Scotland was for many centuries completely independent – even the Romans gave up trying to conquer this remote country – and fought many wars with their arch enemy, England, before somewhat unexpectedly entering into a political union with the very same enemy about 300 years ago. Before that time, the royal crown of the two had been united through the English adoption of the Scottish Stuart king, James VI, who then became better known south of the border as James the FIRST. These little oddities persist to this day – the current Queen is commonly referred to as Elizabeth the Second, but since the first one was never queen in Scotland, many Scots will insist on referring to her as Elizabeth the First.

There are many stereotypes associated with Scotland, from anything to do with men wearing heavy woolen skirts known as kilts (and not much underneath) to barren, windswept mountains, rugged coastlines, heavy whisky drinking and caber tossing, the latter being a sport that involves throwing an entire tree trunk as straight (distance apparently does not count) as you can, making sure it flips at least once so that it does not land on your own toes. What isn’t currently a stereotype is Scotland as a fantastic place for beer lovers, so it was with curiosity and anticipation that my lovely wife and I boarded the flight that would take us to Aberdeen one warm and sunny July morning.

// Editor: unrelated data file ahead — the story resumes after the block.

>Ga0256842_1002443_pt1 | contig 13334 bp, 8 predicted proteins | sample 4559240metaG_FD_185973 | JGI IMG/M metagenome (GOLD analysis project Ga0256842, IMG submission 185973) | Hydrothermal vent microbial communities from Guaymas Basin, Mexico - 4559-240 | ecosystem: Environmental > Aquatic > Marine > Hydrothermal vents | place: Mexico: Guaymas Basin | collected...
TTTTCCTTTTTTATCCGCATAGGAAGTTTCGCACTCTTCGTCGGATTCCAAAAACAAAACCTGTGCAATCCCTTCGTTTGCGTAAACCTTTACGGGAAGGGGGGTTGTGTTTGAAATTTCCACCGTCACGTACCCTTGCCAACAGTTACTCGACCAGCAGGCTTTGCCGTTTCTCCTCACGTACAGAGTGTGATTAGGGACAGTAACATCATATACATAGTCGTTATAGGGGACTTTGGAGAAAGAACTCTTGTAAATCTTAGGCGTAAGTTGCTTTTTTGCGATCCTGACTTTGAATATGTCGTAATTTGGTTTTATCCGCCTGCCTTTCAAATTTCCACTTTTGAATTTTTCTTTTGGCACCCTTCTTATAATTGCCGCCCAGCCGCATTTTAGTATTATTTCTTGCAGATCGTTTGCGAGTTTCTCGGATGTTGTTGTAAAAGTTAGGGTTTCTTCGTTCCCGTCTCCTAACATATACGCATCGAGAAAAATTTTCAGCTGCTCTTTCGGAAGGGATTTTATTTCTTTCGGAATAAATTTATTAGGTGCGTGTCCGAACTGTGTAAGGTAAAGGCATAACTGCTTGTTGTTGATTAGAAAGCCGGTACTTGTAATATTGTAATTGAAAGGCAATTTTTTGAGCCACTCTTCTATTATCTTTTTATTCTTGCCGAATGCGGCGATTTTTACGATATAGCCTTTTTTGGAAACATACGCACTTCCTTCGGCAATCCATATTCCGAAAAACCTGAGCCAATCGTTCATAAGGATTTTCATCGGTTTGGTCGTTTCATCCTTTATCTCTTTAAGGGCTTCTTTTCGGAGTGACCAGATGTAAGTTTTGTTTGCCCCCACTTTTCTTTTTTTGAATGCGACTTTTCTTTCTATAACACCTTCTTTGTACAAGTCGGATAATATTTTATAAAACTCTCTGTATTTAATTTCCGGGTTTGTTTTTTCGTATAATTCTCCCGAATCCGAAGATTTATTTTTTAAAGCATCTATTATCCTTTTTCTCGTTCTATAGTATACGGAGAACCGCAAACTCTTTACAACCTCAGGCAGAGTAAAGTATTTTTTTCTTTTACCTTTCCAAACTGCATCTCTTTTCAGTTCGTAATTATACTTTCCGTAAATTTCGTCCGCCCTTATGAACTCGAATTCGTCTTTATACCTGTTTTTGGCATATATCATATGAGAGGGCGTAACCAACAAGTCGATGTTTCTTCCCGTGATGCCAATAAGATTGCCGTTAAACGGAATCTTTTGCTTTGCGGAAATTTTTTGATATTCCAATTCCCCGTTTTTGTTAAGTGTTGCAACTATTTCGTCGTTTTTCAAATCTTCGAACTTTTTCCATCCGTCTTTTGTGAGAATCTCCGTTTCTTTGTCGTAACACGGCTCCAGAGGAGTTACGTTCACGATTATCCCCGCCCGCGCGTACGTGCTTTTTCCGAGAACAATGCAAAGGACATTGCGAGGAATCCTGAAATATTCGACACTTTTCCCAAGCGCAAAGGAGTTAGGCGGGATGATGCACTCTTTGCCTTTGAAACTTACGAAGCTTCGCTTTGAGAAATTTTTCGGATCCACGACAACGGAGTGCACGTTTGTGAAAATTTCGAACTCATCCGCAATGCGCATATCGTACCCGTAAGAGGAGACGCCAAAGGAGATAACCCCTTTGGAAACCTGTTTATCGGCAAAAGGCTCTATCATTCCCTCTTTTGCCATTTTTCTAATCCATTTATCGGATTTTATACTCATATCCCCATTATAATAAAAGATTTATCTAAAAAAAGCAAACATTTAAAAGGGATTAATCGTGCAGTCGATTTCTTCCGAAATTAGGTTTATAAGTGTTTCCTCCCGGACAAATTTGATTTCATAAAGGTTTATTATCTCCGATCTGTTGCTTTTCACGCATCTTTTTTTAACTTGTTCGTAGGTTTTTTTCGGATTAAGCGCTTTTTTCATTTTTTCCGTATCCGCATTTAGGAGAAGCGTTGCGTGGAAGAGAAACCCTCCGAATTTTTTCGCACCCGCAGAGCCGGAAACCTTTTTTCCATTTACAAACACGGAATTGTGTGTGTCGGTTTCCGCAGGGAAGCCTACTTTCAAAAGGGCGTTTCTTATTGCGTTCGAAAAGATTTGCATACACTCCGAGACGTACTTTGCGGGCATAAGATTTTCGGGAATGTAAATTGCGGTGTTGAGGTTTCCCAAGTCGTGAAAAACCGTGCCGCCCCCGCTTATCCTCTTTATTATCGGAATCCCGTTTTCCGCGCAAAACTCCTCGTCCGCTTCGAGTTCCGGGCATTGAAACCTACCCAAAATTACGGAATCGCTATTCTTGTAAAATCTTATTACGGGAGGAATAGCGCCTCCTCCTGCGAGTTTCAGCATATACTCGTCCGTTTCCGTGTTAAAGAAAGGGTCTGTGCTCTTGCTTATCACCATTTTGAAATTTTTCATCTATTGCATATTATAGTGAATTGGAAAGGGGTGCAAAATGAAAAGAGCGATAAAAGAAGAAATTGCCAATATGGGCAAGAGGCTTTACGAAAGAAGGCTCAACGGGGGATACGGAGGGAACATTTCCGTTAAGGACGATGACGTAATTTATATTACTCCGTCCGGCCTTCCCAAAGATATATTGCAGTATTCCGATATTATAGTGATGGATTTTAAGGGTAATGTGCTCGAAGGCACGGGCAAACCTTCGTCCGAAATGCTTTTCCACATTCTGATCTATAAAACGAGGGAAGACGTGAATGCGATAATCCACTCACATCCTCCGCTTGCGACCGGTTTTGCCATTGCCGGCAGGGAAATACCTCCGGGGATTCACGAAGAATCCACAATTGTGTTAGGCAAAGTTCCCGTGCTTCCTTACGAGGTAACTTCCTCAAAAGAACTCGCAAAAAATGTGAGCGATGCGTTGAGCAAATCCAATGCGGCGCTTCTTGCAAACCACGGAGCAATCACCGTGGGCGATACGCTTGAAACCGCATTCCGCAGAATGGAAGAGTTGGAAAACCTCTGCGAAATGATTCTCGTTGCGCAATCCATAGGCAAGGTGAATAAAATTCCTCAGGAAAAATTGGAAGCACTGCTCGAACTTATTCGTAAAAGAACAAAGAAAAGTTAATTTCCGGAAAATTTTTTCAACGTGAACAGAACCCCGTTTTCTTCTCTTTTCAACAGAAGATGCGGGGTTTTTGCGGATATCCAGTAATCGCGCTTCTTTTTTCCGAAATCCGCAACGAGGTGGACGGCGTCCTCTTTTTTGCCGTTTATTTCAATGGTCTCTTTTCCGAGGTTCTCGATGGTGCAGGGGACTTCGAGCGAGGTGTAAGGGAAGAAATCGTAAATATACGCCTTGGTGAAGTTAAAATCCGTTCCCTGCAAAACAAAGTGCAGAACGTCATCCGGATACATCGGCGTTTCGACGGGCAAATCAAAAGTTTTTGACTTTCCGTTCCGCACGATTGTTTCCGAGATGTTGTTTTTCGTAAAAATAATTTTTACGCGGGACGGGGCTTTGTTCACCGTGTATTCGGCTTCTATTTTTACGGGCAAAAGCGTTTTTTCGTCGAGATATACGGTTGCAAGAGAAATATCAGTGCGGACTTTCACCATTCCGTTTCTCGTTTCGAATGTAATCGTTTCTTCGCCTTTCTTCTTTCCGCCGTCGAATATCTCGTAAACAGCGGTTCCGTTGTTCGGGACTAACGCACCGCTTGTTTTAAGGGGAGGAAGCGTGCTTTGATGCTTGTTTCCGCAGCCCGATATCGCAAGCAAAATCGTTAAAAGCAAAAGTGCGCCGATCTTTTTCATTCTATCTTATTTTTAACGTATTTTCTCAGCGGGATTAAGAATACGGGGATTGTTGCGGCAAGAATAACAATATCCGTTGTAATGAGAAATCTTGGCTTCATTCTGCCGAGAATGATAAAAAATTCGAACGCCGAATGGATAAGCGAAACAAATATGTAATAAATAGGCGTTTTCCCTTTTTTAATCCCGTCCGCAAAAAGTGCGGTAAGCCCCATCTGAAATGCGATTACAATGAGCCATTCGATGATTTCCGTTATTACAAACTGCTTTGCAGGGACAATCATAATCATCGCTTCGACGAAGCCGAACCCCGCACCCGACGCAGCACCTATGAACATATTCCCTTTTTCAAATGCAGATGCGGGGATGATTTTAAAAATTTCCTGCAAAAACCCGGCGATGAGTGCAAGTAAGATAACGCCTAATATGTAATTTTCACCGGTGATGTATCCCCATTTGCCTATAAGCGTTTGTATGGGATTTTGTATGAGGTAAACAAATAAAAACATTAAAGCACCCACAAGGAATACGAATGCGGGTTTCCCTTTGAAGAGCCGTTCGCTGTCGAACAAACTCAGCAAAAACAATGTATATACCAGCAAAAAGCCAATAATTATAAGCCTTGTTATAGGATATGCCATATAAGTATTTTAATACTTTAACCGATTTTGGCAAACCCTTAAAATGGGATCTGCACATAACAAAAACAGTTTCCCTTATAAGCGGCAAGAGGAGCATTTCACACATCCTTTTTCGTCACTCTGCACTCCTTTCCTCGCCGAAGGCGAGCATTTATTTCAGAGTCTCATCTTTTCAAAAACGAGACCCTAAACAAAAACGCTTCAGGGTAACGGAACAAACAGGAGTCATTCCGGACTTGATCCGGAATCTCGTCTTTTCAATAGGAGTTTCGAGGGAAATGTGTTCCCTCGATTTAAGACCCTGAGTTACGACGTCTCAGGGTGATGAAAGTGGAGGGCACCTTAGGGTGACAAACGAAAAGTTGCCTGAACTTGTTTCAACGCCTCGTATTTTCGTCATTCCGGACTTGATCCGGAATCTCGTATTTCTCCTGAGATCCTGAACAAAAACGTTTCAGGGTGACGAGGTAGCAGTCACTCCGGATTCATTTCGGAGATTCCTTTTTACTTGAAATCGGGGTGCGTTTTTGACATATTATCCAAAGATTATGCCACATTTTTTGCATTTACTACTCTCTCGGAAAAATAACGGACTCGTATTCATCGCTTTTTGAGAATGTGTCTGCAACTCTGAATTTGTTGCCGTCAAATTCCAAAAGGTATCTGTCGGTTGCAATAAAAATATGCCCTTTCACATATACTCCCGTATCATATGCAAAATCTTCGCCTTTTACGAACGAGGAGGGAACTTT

Scotland - green, remote, scenic - and sometimes even sunny!

Arriving in Aberdeen was a little bit of a shock to the system. Central Europe had been basking in a sunny heatwave for a couple of weeks, so when our plane finally emerged from the cloud over Scotland only to find that the distance between the rain-soaked ground and the cloud was about 5 metres, we knew that the shorts and sunglasses we had carefully packed at the top of the backpack would perhaps not be urgently needed. What I had forgotten to pack was, of course, a rain jacket – a schoolboy error if ever there was one. First stop, then, was the shopping centre conveniently located next to the bus station where they had a fantastic selection of wet weather gear at exorbitant prices. Apparently, demand is high.